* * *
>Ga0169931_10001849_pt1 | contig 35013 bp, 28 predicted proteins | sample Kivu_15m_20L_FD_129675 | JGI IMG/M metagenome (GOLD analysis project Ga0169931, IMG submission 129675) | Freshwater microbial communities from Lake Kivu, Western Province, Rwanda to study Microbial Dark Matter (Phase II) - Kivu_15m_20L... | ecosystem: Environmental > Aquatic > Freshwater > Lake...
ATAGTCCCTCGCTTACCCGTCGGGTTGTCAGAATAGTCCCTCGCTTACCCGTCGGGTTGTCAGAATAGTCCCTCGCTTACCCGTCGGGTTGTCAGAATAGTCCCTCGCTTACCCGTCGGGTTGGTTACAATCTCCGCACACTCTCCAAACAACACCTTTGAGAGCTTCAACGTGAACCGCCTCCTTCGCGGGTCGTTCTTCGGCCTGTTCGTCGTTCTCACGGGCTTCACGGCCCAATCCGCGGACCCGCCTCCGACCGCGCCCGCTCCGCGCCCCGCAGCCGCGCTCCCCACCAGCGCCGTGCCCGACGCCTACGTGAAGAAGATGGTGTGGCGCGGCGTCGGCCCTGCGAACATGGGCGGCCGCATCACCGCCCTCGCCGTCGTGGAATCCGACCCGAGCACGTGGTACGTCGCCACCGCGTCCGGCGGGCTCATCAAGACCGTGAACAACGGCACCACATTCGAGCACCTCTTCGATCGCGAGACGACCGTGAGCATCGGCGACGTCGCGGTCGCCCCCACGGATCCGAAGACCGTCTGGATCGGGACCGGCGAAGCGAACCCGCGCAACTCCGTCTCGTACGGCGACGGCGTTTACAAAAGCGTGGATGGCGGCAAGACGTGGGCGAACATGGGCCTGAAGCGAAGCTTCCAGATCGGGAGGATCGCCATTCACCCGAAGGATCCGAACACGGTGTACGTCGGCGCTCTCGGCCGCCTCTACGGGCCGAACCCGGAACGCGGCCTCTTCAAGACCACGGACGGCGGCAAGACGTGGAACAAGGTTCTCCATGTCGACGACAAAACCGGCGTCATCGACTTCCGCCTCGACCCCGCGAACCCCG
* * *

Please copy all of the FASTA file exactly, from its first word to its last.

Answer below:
>Ga0169931_10001849_pt1 | contig 35013 bp, 28 predicted proteins | sample Kivu_15m_20L_FD_129675 | JGI IMG/M metagenome (GOLD analysis project Ga0169931, IMG submission 129675) | Freshwater microbial communities from Lake Kivu, Western Province, Rwanda to study Microbial Dark Matter (Phase II) - Kivu_15m_20L... | ecosystem: Environmental > Aquatic > Freshwater > Lake...
ATAGTCCCTCGCTTACCCGTCGGGTTGTCAGAATAGTCCCTCGCTTACCCGTCGGGTTGTCAGAATAGTCCCTCGCTTACCCGTCGGGTTGTCAGAATAGTCCCTCGCTTACCCGTCGGGTTGGTTACAATCTCCGCACACTCTCCAAACAACACCTTTGAGAGCTTCAACGTGAACCGCCTCCTTCGCGGGTCGTTCTTCGGCCTGTTCGTCGTTCTCACGGGCTTCACGGCCCAATCCGCGGACCCGCCTCCGACCGCGCCCGCTCCGCGCCCCGCAGCCGCGCTCCCCACCAGCGCCGTGCCCGACGCCTACGTGAAGAAGATGGTGTGGCGCGGCGTCGGCCCTGCGAACATGGGCGGCCGCATCACCGCCCTCGCCGTCGTGGAATCCGACCCGAGCACGTGGTACGTCGCCACCGCGTCCGGCGGGCTCATCAAGACCGTGAACAACGGCACCACATTCGAGCACCTCTTCGATCGCGAGACGACCGTGAGCATCGGCGACGTCGCGGTCGCCCCCACGGATCCGAAGACCGTCTGGATCGGGACCGGCGAAGCGAACCCGCGCAACTCCGTCTCGTACGGCGACGGCGTTTACAAAAGCGTGGATGGCGGCAAGACGTGGGCGAACATGGGCCTGAAGCGAAGCTTCCAGATCGGGAGGATCGCCATTCACCCGAAGGATCCGAACACGGTGTACGTCGGCGCTCTCGGCCGCCTCTACGGGCCGAACCCGGAACGCGGCCTCTTCAAGACCACGGACGGCGGCAAGACGTGGAACAAGGTTCTCCATGTCGACGACAAAACCGGCGTCATCGACTTCCGCCTCGACCCCGCGAACCCCG